A consensus like that is essentially fragile, as the moves intended to downplay bilateral frictions would by no means conceal their discrepancies, especially when it comes to trade ties with China, Gao Lingyun, a trade expert at the Chinese Academy of Social Sciences in Beijing, told the Global Times on Tuesday.
Instead of entirely following in US’ footsteps in fanning the China threat theory, EU member states including Germany and France are striving for a balance between their relations with the US and their ties with China, without putting their economic interests with China at stake, according to Gao.
China’s exports and imports with the EU denominated in the US dollar soared 38.7 percent year-on-year in the first five months, per Chinese customs data, China’s trade with Germany posted a 35.7 percent increase during the period, while its trade with France rallied 43.9 percent.
China and the EU are more complementary in trade, especially when considering the readily availability of road transport compared with ocean shipping that has been rising in prices and requires a much longer time, trade experts noted.
A total of 2,213 freight trains were dispatched between cities in China and Europe between January and February, a rise of 96 percent year-on-year. The amount of goods delivered was also significant at 209,000 TEUs (Twenty-foot Equivalent Units), up 106 percent year-on-year, according to latest data from China State Railway Group Co (China Railway).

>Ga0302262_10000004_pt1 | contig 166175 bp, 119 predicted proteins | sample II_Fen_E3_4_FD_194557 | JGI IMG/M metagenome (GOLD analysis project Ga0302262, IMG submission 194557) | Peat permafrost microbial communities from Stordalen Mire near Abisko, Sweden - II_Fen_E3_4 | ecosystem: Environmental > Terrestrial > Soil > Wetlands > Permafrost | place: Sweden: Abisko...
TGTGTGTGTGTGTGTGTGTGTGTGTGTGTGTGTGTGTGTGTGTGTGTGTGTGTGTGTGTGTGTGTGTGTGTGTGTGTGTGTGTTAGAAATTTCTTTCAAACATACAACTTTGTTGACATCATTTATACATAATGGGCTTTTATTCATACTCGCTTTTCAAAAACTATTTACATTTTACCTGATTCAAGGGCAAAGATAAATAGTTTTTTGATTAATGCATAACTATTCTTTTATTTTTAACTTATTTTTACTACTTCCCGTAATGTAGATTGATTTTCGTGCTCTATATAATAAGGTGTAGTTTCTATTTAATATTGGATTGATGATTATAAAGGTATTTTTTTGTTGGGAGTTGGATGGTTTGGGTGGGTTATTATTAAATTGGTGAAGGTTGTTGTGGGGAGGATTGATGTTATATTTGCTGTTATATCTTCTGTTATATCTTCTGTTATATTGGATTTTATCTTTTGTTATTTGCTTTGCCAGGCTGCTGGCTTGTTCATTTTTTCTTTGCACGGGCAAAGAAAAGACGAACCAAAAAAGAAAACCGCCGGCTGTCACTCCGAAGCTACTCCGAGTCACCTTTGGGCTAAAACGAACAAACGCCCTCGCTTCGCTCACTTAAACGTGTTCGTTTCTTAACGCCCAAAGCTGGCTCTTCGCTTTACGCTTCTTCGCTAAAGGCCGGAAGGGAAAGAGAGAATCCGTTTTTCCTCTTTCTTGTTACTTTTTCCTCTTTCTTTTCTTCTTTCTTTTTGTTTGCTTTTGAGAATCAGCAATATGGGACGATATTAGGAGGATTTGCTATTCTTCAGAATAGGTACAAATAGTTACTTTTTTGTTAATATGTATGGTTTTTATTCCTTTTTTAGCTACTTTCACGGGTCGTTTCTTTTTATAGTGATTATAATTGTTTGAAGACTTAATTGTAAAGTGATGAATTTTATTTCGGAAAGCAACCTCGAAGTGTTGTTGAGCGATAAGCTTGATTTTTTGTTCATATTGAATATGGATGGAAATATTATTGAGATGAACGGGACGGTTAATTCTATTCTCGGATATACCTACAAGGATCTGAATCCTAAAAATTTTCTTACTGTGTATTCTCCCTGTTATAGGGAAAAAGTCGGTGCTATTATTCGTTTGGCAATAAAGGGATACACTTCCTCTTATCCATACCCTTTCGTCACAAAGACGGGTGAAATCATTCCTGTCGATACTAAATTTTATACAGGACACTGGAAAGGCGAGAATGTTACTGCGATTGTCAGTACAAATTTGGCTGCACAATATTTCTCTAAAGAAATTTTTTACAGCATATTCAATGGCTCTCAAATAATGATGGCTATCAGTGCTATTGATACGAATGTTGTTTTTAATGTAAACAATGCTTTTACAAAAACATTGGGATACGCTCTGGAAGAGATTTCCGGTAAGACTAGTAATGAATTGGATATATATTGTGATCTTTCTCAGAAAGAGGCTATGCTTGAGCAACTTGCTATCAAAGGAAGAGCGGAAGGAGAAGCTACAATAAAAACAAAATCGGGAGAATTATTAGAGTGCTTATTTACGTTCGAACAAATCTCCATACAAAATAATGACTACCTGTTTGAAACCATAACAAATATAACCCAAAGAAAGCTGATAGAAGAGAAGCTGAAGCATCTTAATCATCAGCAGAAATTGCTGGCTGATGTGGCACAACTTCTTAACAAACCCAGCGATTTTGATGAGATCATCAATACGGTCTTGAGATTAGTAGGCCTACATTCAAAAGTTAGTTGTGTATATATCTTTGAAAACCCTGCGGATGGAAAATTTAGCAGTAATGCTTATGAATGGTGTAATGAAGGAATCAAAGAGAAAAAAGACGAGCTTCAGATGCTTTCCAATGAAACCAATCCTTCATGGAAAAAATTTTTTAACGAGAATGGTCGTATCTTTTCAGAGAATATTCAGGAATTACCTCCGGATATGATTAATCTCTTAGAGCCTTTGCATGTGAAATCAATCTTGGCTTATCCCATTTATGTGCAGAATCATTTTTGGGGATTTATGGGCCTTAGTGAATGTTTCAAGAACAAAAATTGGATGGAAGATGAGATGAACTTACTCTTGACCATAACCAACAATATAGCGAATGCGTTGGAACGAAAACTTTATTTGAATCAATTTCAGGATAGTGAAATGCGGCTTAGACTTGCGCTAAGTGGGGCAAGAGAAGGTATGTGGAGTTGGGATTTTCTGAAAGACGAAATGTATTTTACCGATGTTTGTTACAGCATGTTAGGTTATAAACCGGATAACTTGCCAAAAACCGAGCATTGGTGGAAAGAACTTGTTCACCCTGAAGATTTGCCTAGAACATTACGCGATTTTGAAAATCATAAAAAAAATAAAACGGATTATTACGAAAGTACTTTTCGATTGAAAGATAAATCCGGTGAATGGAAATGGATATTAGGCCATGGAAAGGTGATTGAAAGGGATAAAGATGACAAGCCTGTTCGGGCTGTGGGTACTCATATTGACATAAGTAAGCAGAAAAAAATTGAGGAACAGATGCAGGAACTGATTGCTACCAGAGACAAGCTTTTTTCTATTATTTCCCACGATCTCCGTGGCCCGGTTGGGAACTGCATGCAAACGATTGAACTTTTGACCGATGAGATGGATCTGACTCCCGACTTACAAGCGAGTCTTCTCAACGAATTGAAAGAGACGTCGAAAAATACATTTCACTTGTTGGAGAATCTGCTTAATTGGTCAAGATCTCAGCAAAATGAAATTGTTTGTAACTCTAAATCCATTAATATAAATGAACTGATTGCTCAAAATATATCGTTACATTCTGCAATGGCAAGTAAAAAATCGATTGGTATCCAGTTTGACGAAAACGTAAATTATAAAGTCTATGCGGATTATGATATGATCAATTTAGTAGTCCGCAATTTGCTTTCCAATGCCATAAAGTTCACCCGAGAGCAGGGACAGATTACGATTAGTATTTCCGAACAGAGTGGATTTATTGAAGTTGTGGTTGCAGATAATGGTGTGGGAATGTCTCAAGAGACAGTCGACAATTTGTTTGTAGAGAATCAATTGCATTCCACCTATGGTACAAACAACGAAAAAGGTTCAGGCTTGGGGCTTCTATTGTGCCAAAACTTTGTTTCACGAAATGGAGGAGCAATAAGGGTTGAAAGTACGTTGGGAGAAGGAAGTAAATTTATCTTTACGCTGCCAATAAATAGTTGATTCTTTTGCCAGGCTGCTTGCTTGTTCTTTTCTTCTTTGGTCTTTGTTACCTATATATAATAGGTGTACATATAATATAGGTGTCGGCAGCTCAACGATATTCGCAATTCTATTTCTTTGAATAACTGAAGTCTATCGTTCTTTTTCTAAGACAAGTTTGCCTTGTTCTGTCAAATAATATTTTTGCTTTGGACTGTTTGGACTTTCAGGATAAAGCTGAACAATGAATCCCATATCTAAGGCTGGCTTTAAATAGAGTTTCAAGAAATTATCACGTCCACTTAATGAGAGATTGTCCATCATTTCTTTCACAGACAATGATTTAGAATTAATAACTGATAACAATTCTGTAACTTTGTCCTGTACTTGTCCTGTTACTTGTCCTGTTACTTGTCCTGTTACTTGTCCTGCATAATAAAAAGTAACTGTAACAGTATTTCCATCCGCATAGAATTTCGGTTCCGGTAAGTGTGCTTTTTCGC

In another sign that the US and the EU are at variance, French President Emmanuel Macron said Sunday at the end of the summit of G7 leaders that the grouping is not a club that’s hostile to China, media reports said.
“China is an economic rival from whom we expect the full respect of (international trade) rules,” Macron said.
A communiqué issued after the G7 summit read, however, “with regard to China, and competition in the global economy, we will continue to consult on collective approaches to challenging non-market policies and practices which undermine the fair and transparent operation of the global economy.”
Reckoning Germany and France as largely a positive force pushing for progress on the China-EU investment treaty, which is now in limbo as Brussels moves to suspend ratification efforts amid tit-for-tat sanctions, Gao believes that the investment deal is likely to be unfrozen when the sanctions and countermeasures are simultaneously lifted.